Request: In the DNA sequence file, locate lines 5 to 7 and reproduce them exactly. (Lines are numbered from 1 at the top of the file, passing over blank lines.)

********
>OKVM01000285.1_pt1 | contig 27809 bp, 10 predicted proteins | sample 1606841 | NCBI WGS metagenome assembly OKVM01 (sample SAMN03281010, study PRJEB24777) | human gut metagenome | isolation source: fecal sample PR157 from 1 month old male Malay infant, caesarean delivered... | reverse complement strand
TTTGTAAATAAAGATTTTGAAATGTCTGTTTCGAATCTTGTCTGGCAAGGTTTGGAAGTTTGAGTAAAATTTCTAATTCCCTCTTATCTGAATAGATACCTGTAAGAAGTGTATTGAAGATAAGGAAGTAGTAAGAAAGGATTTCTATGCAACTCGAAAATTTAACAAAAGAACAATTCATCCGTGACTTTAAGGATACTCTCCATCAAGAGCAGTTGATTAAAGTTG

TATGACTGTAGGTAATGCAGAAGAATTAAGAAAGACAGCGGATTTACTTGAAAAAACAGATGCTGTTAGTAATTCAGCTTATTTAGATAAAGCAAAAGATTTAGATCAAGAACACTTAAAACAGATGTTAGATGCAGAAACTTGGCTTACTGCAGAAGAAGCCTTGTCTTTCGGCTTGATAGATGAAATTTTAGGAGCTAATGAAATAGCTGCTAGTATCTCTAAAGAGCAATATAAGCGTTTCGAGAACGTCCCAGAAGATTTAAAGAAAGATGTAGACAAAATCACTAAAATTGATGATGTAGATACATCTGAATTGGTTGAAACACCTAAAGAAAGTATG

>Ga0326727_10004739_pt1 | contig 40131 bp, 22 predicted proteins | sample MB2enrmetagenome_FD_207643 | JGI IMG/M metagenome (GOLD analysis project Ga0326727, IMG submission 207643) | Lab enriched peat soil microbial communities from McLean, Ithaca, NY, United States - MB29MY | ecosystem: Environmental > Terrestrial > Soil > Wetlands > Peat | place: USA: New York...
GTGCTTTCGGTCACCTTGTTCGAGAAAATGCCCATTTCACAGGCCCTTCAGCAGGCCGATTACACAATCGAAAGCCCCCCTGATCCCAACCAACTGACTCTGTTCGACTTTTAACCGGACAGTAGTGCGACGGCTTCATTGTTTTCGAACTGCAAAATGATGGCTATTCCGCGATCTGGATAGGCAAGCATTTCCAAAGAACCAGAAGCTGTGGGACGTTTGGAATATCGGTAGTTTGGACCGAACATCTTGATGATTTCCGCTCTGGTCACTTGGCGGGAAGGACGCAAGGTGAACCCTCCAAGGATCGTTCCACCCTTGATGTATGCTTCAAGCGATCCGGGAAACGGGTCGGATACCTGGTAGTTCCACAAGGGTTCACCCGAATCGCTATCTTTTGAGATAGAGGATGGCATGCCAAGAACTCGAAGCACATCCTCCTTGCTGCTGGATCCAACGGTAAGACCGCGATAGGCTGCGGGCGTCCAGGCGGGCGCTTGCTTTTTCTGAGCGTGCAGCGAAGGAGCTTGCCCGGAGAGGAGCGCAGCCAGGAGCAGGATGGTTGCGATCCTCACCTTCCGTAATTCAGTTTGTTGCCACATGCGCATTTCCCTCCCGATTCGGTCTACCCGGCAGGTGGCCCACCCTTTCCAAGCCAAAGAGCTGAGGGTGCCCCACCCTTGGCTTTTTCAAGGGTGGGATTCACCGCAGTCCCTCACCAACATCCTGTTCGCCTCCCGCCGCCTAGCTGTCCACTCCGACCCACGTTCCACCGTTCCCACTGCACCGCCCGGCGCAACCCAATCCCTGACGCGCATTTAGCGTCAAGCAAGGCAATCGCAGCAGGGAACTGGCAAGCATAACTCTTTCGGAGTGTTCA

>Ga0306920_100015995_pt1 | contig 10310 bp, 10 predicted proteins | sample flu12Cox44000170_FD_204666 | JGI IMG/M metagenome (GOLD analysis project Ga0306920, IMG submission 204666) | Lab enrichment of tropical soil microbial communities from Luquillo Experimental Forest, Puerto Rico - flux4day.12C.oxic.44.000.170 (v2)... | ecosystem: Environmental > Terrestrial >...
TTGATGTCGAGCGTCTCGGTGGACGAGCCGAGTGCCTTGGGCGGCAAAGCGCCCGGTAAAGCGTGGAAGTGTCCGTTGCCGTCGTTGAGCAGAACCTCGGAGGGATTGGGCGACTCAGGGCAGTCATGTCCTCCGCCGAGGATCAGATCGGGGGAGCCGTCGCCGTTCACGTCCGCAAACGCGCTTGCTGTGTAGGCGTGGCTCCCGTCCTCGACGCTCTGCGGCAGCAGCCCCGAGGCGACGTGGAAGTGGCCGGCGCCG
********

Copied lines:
GTGCTTTCGGTCACCTTGTTCGAGAAAATGCCCATTTCACAGGCCCTTCAGCAGGCCGATTACACAATCGAAAGCCCCCCTGATCCCAACCAACTGACTCTGTTCGACTTTTAACCGGACAGTAGTGCGACGGCTTCATTGTTTTCGAACTGCAAAATGATGGCTATTCCGCGATCTGGATAGGCAAGCATTTCCAAAGAACCAGAAGCTGTGGGACGTTTGGAATATCGGTAGTTTGGACCGAACATCTTGATGATTTCCGCTCTGGTCACTTGGCGGGAAGGACGCAAGGTGAACCCTCCAAGGATCGTTCCACCCTTGATGTATGCTTCAAGCGATCCGGGAAACGGGTCGGATACCTGGTAGTTCCACAAGGGTTCACCCGAATCGCTATCTTTTGAGATAGAGGATGGCATGCCAAGAACTCGAAGCACATCCTCCTTGCTGCTGGATCCAACGGTAAGACCGCGATAGGCTGCGGGCGTCCAGGCGGGCGCTTGCTTTTTCTGAGCGTGCAGCGAAGGAGCTTGCCCGGAGAGGAGCGCAGCCAGGAGCAGGATGGTTGCGATCCTCACCTTCCGTAATTCAGTTTGTTGCCACATGCGCATTTCCCTCCCGATTCGGTCTACCCGGCAGGTGGCCCACCCTTTCCAAGCCAAAGAGCTGAGGGTGCCCCACCCTTGGCTTTTTCAAGGGTGGGATTCACCGCAGTCCCTCACCAACATCCTGTTCGCCTCCCGCCGCCTAGCTGTCCACTCCGACCCACGTTCCACCGTTCCCACTGCACCGCCCGGCGCAACCCAATCCCTGACGCGCATTTAGCGTCAAGCAAGGCAATCGCAGCAGGGAACTGGCAAGCATAACTCTTTCGGAGTGTTCA

>Ga0306920_100015995_pt1 | contig 10310 bp, 10 predicted proteins | sample flu12Cox44000170_FD_204666 | JGI IMG/M metagenome (GOLD analysis project Ga0306920, IMG submission 204666) | Lab enrichment of tropical soil microbial communities from Luquillo Experimental Forest, Puerto Rico - flux4day.12C.oxic.44.000.170 (v2)... | ecosystem: Environmental > Terrestrial >...
TTGATGTCGAGCGTCTCGGTGGACGAGCCGAGTGCCTTGGGCGGCAAAGCGCCCGGTAAAGCGTGGAAGTGTCCGTTGCCGTCGTTGAGCAGAACCTCGGAGGGATTGGGCGACTCAGGGCAGTCATGTCCTCCGCCGAGGATCAGATCGGGGGAGCCGTCGCCGTTCACGTCCGCAAACGCGCTTGCTGTGTAGGCGTGGCTCCCGTCCTCGACGCTCTGCGGCAGCAGCCCCGAGGCGACGTGGAAGTGGCCGGCGCCG